• 7Footpiper

    I have no issues with their “religious liberty” but when that liberty is a free pass for them to discriminate, cause pain and suffering and generally do things that most Atheists would see as reprehensible I have to draw the line.

  • L.Long

    Now really!?! A double standard? No way! There is no double standard in xtian dogma. They KNOW women are ‘evil little things’ and deserve being treated lower then schite. It says so right here in this stone-age pile of BS called the buyBull.
    Was that an xtian organization she worked for? Is she an xtian woman? Yes? well then too phucking bad!!! She don’t like it then she should get a spine, grow up to be an adult, and give up imaginary friends that think women who divorce should be sent to hell.

  • C.L. Honeycutt

    Well, y’know, corporations are people, my friend, so why not companies?

    Nevermind that under the Fourteenth Amendment, if corporations are people, then there can be no benefit to forming a corporation that can be considered Constitutional.

  • NS

    I was a part of IV throughout college and this is a prime example of not only why I left IV, but began questioning Christianity in general. The sad thing is that IV was probably one of the more “progressive” evangelical Christian campus groups. I guess that says a lot.

  • Sven2547

    It is deeply regrettable that a former employee has chosen to challenge this key constitutional liberty.

    Always playing the victim, these people.

  • Greg G.

    It is deeply regrettable that a former employee has chosen to challenge this key constitutional liberty.

    They are like people who like to punch others in the nose. The right to swing a fist ends at the other person’s nose. The right to practice religion ends where it is practiced against another person’s rights.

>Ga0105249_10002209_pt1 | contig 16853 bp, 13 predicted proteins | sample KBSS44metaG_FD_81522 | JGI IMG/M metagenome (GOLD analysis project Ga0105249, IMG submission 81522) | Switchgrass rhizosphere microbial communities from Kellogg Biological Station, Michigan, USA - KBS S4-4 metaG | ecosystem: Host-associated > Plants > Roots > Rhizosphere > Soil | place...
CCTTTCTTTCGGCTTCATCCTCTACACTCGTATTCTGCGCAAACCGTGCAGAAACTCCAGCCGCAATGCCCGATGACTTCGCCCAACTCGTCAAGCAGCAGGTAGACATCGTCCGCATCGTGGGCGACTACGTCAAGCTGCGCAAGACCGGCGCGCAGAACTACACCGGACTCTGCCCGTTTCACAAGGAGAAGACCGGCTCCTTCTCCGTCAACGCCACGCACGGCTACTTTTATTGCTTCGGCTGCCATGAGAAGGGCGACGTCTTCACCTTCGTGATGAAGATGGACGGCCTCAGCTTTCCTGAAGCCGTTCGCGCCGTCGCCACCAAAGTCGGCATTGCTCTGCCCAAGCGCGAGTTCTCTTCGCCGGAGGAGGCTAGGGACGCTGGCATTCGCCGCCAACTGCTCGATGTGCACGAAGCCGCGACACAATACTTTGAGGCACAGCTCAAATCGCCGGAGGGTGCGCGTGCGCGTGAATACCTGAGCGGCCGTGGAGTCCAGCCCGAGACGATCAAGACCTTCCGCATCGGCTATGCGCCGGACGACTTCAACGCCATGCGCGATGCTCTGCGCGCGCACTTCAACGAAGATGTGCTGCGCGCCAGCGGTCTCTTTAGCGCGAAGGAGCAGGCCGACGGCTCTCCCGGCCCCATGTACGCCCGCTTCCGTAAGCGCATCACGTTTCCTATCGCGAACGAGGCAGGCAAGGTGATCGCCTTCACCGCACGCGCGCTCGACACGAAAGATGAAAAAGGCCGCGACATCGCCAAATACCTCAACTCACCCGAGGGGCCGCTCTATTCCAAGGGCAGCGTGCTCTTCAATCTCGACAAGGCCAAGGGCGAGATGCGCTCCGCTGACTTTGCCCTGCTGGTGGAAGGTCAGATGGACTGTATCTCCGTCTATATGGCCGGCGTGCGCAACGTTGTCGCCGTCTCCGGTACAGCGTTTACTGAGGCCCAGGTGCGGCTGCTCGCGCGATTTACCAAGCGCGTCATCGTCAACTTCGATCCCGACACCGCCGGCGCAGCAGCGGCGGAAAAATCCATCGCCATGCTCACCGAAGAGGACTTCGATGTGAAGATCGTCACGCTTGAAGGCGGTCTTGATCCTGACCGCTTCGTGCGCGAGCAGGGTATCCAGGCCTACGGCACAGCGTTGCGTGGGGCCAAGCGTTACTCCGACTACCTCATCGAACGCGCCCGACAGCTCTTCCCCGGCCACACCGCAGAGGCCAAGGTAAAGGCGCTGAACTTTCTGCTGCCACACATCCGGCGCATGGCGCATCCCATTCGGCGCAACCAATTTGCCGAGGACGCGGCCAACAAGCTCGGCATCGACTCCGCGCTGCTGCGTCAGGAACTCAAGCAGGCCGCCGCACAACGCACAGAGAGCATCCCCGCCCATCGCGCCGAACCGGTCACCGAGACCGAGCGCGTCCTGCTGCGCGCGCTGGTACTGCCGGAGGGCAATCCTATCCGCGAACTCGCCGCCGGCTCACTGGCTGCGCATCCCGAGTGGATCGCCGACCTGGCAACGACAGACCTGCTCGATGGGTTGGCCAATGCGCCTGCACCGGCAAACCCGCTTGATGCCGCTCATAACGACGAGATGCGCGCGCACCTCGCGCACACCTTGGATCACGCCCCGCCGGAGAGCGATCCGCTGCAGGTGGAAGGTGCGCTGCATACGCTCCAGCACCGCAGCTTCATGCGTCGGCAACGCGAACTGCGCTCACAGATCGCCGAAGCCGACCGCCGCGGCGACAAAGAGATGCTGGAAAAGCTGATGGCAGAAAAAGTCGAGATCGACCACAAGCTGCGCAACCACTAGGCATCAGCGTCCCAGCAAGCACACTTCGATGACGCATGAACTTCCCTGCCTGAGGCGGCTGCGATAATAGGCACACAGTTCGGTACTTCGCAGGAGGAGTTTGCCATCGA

• tubi11

    They make it sound like “former” was by her choice.

  • God’s Starship

    They seem to be reading a very different constitution than the one I’m familiar with. They seem to be going by the “theocracy by default” interpretation.

  • God’s Starship

    It’s funny how there are never religious concerns surrounding the lives of heterosexual men. Wacky that, eh?

  • observer

    Everybody’s sinful – but some are less sinful then others.

  • baal

    No one is sinful. Sinning is an offense against god (who doesn’t exist). I rather folks paid attention to being harmful or not rather than ‘sinful’ or not.

  • baal

    The founding fathers were decidedly anti-company. They had the examples of things like the Dutch-East_India company and wanted nothing to do with them. The first companies allowed in the US were things like public utilities.

  • God’s Starship

    I read the previous comment as snark.

  • http://www.everydayintheparkwithgeorge.com/ Matt Eggler

    Indeed. I’d play my tiny violin for them if only I could find it.

  • frankbellamy

    I don’t think the comparison to the issue of the gay treasurer of the buffalo chapter is accurate. That wasn’t them treating gay people as inferior, that was them seeing unrepentent sinners as bad at leading christian organizations (which makes sense) combined with their belief that homosexual conduct is a sin (which I believe is sincere). That is them acting on a belief and doing so consistently, and while I don’t agree with their beliefs, I do respect their right to hold them and to act on them.

    My first reaction to this case is different. I am not aware of a theological basis for treating women who divorce differently from men who divorce. If IVCF had a consistent policy of viewing divorce as sufficiently bad to warrant firing, and consistently fired any staff member of any gender who divorced, I think I would have to respect their right to do that. But this woman is clearly denying that that is what is going on, and I don’t know of any christian belief that would justify what she says is going on, so I think she should win this.